Columbus's Description of the Discovery of America (1492) |
The passage below is taken from a version of Columbus's journals edited by Bartolomeo de Las Casas. As you read the passage, imagine the thrill of discovery that would have been experienced by the sailors on board Columbus's ships. For them this was truly a venture into the unknown. For many years Columbus's landing was judged to have been made on San Salvador (Watling Island). A recent study retracing the voyage suggests that Columbus landed on the island of Samana Cay, more than sixty miles to the southeast of San Salvador. Many scholars will not agree with this new assertion, and the exact location of the island does not change the nature of the reaction shown in this journal. If you wish to examine the new evidence, see the National Geographic 170, no. 5 (November 1986): 566–605.
. . . the Admiral requested and admonished them to keep a sharp lookout at the castle of the bow, and to look well for land, and said that he would give to him who first saw land a silk doublet, besides the other rewards which the King and Queen had promised, namely and annual pension of ten thousand maravedis to him who should see it first. Two hours after midnight, the land appeared about two leagues off. They lowered all the sails, leaving only a storm square sail, which is the mainsail without bonnets, and lay to until Friday when they reached a small island of the Lucayos, called Guanahani by the natives. They soon saw people naked, and the Admiral went on shore in the armed boat. . . . As soon as they had landed they saw trees of a brilliant green abundance of water and fruits of various kinds. The Admiral called the two captains and the rest who had come on shore . . . and he called them as witnesses to certify that he in the presence of them all, was taking, as he in fact took possession of said island for the king and Queen his masters, making the declarations that were required as they will be found more fully in the attestations then taken down in writing. Soon after a large crowd of natives congregated there. What follows are the Admiral's own words in his book on the first voyage and discovery of these Indies.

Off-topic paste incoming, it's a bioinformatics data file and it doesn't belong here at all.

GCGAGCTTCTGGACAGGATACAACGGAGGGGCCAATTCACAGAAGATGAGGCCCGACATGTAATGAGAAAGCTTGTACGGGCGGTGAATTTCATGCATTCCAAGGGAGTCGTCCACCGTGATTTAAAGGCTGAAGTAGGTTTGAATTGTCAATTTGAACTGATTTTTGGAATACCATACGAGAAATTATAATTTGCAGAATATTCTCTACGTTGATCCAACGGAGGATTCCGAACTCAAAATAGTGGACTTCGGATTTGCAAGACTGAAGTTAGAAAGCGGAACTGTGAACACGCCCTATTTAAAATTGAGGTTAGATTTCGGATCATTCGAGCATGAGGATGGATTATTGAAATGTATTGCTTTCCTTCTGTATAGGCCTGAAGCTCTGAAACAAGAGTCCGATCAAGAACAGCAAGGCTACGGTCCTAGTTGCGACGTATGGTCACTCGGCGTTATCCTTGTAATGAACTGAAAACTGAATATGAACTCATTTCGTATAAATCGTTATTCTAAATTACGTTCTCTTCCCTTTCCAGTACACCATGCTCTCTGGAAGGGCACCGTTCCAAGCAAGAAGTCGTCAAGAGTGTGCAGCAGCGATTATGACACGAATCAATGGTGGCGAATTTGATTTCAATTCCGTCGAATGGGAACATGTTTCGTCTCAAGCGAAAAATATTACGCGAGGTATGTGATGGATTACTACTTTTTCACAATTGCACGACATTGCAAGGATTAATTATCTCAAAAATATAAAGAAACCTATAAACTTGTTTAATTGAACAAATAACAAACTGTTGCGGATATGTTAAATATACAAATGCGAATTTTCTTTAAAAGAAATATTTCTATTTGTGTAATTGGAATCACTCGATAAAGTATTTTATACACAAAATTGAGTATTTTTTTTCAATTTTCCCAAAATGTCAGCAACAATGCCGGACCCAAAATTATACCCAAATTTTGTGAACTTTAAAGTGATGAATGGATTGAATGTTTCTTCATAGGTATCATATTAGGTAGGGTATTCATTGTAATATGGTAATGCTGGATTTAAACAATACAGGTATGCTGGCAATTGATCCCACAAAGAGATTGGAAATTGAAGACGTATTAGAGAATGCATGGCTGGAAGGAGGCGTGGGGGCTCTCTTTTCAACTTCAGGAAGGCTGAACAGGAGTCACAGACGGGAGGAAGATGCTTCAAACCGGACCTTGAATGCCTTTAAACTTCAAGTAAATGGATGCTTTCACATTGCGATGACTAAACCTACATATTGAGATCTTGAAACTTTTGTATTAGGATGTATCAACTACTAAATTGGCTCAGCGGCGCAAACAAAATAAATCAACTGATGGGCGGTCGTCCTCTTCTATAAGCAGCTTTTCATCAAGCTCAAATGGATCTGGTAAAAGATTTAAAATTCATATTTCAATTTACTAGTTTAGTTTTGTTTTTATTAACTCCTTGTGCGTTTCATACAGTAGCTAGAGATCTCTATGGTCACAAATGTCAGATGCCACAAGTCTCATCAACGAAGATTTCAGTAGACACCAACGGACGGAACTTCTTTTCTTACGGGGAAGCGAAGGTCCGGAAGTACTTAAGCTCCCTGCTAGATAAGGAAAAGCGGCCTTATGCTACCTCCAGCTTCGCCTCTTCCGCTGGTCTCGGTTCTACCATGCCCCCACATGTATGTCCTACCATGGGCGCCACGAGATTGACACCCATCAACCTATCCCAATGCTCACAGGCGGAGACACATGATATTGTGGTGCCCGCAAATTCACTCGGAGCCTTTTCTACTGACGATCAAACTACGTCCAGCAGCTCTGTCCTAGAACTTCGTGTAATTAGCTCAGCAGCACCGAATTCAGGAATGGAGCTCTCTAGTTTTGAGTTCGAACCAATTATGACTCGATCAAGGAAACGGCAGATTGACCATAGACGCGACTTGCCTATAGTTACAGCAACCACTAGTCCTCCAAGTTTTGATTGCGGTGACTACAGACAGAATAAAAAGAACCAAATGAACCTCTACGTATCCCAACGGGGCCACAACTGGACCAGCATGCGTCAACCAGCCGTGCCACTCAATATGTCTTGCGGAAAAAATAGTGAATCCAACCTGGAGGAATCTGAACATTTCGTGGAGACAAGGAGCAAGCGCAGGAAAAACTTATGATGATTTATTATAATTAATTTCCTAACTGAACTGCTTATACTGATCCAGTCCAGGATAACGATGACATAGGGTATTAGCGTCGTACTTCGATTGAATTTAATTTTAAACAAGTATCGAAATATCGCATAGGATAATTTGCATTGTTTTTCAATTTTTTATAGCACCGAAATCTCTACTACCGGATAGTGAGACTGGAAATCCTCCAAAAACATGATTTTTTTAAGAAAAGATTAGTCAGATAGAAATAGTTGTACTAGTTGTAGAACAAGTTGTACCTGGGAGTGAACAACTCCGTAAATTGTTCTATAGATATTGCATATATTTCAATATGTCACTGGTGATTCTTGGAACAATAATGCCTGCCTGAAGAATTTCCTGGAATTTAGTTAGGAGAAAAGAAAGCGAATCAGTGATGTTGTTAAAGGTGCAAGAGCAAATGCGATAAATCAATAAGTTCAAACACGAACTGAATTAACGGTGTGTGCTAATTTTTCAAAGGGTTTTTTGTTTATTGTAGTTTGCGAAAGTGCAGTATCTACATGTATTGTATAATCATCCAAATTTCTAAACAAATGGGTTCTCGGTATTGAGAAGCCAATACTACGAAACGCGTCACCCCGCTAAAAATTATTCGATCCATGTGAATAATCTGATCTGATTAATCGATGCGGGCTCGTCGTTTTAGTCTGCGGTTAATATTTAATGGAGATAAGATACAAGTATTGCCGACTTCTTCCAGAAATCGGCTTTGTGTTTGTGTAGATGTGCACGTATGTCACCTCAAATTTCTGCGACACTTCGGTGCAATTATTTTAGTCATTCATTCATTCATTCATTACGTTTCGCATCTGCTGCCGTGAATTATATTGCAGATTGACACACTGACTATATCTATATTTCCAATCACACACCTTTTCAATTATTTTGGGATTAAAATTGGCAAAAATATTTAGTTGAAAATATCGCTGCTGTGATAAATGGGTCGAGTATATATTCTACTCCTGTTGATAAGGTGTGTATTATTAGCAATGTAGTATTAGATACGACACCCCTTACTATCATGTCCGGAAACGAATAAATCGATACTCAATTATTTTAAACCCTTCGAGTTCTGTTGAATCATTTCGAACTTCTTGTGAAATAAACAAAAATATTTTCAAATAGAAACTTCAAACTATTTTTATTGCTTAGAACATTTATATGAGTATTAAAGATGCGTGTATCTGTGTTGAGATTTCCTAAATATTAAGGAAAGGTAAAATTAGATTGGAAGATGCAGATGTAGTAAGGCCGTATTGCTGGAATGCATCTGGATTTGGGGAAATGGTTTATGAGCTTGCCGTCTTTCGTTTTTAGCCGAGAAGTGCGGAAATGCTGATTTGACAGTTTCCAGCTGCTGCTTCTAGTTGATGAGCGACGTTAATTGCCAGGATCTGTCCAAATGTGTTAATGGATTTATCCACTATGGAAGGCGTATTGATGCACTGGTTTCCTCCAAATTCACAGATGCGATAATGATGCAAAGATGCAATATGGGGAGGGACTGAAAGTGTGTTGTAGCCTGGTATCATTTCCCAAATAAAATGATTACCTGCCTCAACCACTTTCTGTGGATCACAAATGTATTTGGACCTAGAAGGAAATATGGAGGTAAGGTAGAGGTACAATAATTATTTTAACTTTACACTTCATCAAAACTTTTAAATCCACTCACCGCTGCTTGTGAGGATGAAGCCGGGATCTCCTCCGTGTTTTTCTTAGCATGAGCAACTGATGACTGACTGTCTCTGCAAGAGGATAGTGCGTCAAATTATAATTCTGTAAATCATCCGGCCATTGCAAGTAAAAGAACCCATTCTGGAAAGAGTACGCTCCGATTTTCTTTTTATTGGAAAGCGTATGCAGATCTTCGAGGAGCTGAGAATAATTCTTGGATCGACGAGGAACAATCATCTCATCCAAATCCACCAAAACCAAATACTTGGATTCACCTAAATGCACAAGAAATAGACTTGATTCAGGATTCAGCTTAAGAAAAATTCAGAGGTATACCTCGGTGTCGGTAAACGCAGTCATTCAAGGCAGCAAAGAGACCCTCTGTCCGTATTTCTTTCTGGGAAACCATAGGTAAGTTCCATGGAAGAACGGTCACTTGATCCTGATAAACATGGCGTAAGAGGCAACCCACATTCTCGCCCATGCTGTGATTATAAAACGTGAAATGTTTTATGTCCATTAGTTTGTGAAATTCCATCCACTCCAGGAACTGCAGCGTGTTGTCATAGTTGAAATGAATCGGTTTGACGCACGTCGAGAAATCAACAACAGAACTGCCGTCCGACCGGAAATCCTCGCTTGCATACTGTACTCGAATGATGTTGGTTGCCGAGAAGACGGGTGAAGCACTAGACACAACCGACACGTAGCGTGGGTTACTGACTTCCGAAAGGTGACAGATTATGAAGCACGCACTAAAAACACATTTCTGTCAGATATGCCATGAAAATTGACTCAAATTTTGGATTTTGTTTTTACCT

[From Christopher Columbus, Journals, Thursday, October 11, and Friday Octobver 12, 1492.]